Pop Art Fabrics & Fashion | from Warhol to Westwood

Pop Art Fabrics & Fashion | from Warhol to Westwood

18 June 2016 till 20 November 2016

In the 1950s, a wave of rock ‘n’ roll and youth culture from America swept the world. The mix of popular images and music with art and fashion changed the way people dressed and behaved. Inspired by Pop Art, many young designers developed exciting new patterns for textiles and wallpaper. Even renowned Pop artists such as Andy Warhol and internationally acclaimed fashion designers including Mary Quant, Pierre Cardin and Vivienne Westwood designed spectacular pop textiles for fashion and furnishings. From designs featuring rock stars and soup cans to psychedelic patterns and punk outfits from the 1960s and 1970s, they found an eager following especially among the adventurous younger generation.

The exhibition Pop Art Fabrics & Fashion displays more than 200 textile and fashion designs, from the birth of pop culture in 1956 to its turbulent demise in the 1970s. Highlights include the ‘Potato Sack’ worn by Marilyn Monroe, recently discovered designs by Andy Warhol, Space Age textiles by Paco Rabanne, Op Art outfits by Mary Quant, items from Elton John's personal wardrobe and Vivienne Westwood’s shocking shirts.

Title: 'Love Comic' curtain fabric, designer Nicky Zann. Photo: Collection of Target Gallery London

Pop culture
After World War II, pop culture flourished among young people in North America and Europe. Born outside the established order, Pop manifested itself as a vibrant explosion of rock ‘n’ roll music, fashion and art. The culture was characterised by a multitude of layered imagery and symbolism. This imagery abounded in everyday life, from adverts, packaging and billboards to cartoons, comics, film and music. It was the first time that teenagers were identifiable as a distinct group. They broke free of taboos and dared to show their vulnerability. By doing so, they rejected the traditional norms and values of adults. They distinguished themselves with a new style of clothing and home furnishings, which bore no resemblance to that of their parents.


Pop designers
Many young, talented fashion and textile designers of the 1960s were inspired by the Pop Art aesthetic and developed original designs. Even Pop artists with the status of Andy Warhol earned a living designing textiles. Some of these designs from post-war New York have recently been rediscovered. They are exhibited here for the first time. Also shown are fabrics by Nicky Zann, the New Yorker best known for his comic books. His striking textile designs share a strong similarity with the work of Roy Lichtenstein. Lichtenstein, in turn, used the comics and cartoons of this acclaimed graphic designer as the main inspiration for his art. From rock ‘n’ roll to the punk of the mid-1970s, the symbiotic relationship between pop textiles, pop fashion and Pop Art is unmistakable.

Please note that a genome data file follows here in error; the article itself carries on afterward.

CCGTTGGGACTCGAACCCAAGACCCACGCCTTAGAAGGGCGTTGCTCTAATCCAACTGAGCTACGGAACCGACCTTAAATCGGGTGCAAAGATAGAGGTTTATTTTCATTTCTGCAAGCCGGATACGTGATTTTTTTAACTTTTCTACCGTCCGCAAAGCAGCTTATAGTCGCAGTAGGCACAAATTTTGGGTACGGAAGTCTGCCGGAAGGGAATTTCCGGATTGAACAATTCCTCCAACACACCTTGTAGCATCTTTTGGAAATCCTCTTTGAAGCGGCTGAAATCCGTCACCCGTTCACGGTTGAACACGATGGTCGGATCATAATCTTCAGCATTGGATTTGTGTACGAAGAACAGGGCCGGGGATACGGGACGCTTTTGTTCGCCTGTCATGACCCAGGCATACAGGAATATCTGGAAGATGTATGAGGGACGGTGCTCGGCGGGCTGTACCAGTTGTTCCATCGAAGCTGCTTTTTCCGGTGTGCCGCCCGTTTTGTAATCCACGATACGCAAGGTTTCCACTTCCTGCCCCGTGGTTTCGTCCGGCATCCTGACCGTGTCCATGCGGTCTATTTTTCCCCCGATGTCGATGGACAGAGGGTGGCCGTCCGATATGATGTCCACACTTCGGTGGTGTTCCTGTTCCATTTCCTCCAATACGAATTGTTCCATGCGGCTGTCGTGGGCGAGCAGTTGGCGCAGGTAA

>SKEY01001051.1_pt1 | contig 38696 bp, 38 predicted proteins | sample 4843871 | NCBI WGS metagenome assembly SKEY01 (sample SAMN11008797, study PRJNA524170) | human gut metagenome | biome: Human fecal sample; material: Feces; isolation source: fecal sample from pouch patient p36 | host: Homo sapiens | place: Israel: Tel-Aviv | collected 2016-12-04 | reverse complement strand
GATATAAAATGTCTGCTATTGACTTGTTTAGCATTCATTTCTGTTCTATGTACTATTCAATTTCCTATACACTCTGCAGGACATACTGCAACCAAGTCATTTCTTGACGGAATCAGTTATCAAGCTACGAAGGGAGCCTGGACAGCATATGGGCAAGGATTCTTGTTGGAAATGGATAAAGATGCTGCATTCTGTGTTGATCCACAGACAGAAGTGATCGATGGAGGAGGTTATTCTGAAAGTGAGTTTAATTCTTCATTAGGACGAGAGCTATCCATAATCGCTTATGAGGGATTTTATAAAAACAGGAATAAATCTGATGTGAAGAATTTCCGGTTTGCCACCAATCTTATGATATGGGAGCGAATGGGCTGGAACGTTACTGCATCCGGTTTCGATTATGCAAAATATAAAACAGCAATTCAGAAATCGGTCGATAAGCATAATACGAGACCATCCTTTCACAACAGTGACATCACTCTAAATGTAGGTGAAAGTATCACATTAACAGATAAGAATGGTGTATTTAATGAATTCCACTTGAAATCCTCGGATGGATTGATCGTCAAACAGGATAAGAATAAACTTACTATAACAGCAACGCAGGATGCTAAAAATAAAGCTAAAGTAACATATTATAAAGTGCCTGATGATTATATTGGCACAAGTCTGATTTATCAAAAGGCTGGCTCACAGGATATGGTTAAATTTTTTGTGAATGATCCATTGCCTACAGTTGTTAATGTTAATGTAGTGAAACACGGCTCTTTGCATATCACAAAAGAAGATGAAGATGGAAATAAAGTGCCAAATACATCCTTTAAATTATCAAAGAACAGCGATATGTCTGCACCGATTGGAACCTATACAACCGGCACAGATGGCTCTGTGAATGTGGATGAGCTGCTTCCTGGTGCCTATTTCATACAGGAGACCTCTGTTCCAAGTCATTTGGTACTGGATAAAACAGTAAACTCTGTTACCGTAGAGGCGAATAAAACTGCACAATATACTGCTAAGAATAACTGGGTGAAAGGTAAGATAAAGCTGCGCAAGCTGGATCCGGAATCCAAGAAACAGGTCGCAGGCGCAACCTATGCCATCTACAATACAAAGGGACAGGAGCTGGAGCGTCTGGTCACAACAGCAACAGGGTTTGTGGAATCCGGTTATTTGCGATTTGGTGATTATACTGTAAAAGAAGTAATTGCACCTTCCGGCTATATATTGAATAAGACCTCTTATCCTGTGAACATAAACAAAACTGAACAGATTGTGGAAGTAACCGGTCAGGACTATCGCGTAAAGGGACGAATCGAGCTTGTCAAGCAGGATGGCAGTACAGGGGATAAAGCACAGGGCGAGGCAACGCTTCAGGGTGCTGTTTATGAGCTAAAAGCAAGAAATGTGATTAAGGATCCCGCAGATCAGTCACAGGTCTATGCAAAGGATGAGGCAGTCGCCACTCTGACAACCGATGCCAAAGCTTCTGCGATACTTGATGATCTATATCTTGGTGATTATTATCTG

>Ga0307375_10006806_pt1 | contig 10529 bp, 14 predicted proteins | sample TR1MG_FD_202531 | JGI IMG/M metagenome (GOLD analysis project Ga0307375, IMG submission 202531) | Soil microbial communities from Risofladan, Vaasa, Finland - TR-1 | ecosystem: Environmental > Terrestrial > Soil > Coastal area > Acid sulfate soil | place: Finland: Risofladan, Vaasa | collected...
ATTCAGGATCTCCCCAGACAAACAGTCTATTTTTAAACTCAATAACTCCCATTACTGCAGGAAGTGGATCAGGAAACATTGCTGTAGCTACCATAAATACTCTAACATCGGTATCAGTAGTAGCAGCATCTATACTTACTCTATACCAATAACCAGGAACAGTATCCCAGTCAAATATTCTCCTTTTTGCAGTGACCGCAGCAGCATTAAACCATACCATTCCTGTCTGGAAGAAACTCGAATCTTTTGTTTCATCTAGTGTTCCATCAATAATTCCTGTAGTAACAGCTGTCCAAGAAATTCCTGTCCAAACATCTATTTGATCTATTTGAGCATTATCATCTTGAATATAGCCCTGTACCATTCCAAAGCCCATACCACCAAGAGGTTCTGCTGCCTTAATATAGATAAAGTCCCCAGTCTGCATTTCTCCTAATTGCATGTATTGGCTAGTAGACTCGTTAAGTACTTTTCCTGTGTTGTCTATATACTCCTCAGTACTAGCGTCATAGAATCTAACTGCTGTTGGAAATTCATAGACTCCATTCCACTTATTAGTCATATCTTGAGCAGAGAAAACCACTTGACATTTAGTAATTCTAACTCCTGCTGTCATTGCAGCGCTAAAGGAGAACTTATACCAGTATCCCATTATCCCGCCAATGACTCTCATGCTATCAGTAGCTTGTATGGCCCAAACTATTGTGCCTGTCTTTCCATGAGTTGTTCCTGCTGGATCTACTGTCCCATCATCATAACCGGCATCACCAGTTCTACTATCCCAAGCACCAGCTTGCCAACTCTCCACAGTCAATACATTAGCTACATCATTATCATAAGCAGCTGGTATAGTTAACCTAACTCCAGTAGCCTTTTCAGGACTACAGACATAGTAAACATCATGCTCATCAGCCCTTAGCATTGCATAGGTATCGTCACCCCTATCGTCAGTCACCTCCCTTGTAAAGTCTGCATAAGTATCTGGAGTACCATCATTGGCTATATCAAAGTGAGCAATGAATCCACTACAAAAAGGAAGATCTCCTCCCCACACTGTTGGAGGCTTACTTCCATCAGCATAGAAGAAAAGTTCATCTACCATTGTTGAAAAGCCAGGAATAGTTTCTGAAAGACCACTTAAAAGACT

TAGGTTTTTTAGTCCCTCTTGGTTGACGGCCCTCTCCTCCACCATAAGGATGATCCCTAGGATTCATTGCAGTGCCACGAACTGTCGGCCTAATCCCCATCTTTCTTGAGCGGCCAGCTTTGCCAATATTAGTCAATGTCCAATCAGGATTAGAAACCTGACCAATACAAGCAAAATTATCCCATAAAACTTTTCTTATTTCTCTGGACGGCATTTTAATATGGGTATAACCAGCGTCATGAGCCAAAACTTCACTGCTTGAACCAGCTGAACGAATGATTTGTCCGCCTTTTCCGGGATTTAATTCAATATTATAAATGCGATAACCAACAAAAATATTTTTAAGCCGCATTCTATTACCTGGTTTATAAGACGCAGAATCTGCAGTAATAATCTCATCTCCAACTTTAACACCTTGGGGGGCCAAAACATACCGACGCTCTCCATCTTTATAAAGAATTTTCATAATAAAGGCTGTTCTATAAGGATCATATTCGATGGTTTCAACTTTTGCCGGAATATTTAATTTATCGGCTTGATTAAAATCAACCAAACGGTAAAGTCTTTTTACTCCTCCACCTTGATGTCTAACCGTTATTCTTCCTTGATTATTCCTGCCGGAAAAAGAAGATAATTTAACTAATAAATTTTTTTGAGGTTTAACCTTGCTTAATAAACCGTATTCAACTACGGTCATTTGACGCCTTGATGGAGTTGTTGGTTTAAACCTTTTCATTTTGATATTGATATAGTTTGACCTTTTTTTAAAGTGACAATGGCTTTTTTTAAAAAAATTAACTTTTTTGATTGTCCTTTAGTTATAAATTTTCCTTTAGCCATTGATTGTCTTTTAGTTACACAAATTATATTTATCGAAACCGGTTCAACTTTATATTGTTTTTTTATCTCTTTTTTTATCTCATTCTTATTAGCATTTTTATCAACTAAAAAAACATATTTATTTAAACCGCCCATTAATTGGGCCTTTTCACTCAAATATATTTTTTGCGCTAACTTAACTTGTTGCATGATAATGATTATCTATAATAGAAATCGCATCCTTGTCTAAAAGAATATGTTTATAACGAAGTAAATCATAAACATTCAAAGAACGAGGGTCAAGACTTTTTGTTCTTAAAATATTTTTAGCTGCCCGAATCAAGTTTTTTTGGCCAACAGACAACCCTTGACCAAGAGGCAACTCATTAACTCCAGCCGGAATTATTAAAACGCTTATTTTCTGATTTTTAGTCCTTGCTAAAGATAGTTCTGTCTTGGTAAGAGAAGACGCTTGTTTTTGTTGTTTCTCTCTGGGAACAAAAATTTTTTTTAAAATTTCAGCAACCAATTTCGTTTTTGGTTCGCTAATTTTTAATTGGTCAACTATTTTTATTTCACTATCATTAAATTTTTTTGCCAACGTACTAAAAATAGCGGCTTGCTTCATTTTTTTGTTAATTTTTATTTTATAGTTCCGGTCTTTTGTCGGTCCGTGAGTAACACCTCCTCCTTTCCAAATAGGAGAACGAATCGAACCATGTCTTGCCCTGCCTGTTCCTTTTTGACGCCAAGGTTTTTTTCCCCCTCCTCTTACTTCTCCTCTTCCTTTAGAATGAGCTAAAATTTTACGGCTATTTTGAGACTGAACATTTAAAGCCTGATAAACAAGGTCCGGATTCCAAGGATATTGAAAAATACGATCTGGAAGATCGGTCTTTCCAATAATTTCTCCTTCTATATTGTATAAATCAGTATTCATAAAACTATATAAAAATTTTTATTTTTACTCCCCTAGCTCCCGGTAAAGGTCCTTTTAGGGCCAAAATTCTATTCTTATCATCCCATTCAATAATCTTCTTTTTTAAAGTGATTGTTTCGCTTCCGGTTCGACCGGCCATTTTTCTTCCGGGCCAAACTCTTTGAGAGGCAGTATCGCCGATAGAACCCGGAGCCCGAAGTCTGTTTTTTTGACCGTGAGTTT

Op Art and Space Age
There is, however, more to the 1960s than Pop Art-inspired textiles and fashion. Around 1965, British designer Mary Quant and the French couturiers Pierre Cardin, André Courrèges and Paco Rabanne caused a sensation with their geometric designs and use of plastic as a new material. The movements to which their work belongs, Op Art and Space Age, fall under the generic term pop. The work of these designers is also included in the exhibition.

Punk and New Wave
In the 1970s, Vivienne Westwood launched her career in London. Her trail-blazing punk designs and radical new use of fabrics turned the fashion world on its head. The design of pop textiles reached its peak in this decade, but its demise was already imminent. As the pop era progressed, young people began dressing differently. Their new style better suited the laid-back, anti-authoritarian and egalitarian way they lived their lives. The icons of this style were the T-shirt and jeans. These provided endless opportunities for self-expression. The exhibition features some stunning T-shirts, with pictures of David Bowie and rock and punk singer Iggy Pop, from the punk period of the British sculptor John Dove and his wife, textile designer Molly White. Their work from the 1970s elevated T-shirt design to modern art.

Pop art in the TextielMuseum
This summer, the TextielMuseum will be dedicated to Pop Art. The exhibition will be accompanied by a host of Pop Art-related activities. Families with children can interact with the exhibition or discover the ProefLab together. For adults and professionals, there is an extensive programme of tours, workshops and masterclasses.